The United Auto Workers union Thursday said it was not close to a cost-cutting agreement with bankrupt auto parts maker Delphi Corp. and automaker General Motors Corp. (GM), dashing hopes of workers and investors that a deal was in the offing.

"Nothing could be further from the truth," the UAW said in a statement on its Web site. "The parties are not close to working out such an agreement.

"There are many, many, significant issues to be resolved," the UAW said. "Overall the situation has changed very little since our last meeting."

Despite the denial from UAW, GM shares were up sharply. In early trading on the New York Stock Exchange, they soared 5.88 percent, or $1.20, to $21.59.

Those gains came after several newspapers including the Wall Street Journal reported that all three parties were nearing an agreement on issues that could help Delphi cut its union staff and pay remaining workers a lower wage, while encouraging thousands of workers to take early retirement.

The UAW said the three groups had been discussing a retirement incentive program, but while those discussions had been constructive, significant issues must still be resolved.

"There is no agreement on the retirement incentive program and only time will tell if we will be successful in this regard," the UAW said.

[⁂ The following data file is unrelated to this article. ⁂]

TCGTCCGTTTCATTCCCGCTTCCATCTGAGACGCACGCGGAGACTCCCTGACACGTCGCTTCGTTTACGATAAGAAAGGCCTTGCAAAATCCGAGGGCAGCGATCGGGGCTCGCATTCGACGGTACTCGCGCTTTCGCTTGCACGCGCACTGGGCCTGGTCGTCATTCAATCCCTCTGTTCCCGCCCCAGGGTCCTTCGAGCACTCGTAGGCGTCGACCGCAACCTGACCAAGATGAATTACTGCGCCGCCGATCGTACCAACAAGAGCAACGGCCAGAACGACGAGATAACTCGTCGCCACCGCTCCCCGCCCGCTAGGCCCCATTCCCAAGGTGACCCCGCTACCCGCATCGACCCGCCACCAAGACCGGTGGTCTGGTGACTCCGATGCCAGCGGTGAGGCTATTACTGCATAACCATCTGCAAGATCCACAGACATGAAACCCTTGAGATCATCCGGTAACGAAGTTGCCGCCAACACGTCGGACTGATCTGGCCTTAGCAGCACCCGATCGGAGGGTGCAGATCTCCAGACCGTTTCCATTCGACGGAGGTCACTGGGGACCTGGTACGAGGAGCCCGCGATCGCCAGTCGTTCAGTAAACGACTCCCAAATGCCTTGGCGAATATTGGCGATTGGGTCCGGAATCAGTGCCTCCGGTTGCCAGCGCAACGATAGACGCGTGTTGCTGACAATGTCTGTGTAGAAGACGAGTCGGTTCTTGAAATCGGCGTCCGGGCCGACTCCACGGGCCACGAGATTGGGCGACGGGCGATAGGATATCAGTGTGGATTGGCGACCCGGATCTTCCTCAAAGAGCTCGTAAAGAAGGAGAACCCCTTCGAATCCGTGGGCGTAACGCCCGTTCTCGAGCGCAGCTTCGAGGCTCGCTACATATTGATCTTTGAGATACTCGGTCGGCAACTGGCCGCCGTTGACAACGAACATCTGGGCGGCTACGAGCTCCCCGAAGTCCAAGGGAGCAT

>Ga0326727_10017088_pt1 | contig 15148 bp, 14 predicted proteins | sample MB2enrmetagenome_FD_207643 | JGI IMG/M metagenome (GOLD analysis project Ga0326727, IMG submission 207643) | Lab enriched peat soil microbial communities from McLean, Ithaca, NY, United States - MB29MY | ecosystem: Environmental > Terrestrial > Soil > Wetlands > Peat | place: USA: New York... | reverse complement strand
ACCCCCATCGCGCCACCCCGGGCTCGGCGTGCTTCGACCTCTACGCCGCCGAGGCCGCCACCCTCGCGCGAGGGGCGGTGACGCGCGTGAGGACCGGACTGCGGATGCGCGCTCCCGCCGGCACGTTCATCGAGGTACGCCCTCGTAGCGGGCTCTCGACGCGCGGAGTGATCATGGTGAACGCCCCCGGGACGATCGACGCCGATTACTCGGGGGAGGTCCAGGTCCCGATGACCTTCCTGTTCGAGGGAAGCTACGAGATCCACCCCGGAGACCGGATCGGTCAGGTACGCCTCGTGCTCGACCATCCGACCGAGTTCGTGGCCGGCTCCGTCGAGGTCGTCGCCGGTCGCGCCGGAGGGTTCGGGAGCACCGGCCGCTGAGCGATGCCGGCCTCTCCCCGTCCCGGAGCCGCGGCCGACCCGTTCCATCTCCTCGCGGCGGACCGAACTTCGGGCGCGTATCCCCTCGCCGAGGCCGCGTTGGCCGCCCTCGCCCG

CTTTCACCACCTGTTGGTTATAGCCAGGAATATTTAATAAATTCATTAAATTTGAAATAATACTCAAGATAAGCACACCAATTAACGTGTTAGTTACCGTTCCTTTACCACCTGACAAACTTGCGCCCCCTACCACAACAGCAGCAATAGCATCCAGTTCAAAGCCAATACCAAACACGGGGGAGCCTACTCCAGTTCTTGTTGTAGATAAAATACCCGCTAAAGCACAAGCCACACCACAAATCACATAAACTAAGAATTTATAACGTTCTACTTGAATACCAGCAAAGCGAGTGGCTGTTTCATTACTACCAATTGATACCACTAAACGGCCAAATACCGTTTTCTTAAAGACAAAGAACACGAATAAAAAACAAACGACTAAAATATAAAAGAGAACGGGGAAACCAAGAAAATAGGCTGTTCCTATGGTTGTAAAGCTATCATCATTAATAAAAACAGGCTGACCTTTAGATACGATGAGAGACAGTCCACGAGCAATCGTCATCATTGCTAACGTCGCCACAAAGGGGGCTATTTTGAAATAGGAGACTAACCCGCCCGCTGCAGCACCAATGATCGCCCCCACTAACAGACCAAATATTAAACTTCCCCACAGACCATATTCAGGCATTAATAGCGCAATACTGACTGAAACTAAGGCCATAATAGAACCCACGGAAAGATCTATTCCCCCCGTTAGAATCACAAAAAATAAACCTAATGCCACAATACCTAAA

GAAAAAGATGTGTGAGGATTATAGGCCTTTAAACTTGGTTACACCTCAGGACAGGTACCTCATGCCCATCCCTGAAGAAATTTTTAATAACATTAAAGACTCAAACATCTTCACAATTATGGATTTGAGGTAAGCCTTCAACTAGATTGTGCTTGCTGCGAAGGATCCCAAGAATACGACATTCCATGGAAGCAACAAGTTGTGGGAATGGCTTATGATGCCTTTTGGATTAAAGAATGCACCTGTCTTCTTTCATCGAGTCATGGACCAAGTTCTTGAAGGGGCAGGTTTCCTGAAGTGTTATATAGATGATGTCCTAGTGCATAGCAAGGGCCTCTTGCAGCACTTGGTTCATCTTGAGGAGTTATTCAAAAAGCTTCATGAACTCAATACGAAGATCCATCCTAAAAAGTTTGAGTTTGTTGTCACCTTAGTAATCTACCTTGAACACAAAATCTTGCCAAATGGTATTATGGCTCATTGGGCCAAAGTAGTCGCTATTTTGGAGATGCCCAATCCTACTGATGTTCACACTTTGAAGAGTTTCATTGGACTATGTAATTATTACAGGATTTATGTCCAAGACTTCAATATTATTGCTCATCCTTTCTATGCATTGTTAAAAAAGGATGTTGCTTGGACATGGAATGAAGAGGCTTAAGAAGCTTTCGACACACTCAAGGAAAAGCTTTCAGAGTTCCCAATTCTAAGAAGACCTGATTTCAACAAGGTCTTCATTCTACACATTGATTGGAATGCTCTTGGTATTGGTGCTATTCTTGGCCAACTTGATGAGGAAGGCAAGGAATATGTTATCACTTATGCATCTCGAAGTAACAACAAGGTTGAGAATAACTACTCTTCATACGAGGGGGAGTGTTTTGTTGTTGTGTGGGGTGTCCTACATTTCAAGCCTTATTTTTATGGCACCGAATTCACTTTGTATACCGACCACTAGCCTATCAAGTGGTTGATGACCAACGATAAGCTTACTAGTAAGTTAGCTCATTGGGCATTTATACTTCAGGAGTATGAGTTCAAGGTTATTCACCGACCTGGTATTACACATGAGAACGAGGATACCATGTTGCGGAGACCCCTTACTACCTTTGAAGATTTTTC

GM, which spun off Delphi in 1999, has said it could be on the hook for as much as $12 billion in contract obligations to its former employees as Delphi demands deep pay and benefit cuts from the union.

The world's largest automaker lost $8.6 billion in 2005 due to high labor and commodities costs, loss of U.S. market share to foreign rivals and sluggish sales of sport utility vehicles.

Delphi is GM's largest supplier and a strike at the company could shut down a few plants, causing GM to burn through billions of dollars a week, analysts have said. A 1998 strike at Delphi essentially halted GM's North American operations for nearly two months.

Delphi said it would file the motions no later than March 31 if it could not reach an agreement with GM and the unions to slash U.S. wage and labor costs. The new date is firm, while prior deadlines had been flexible.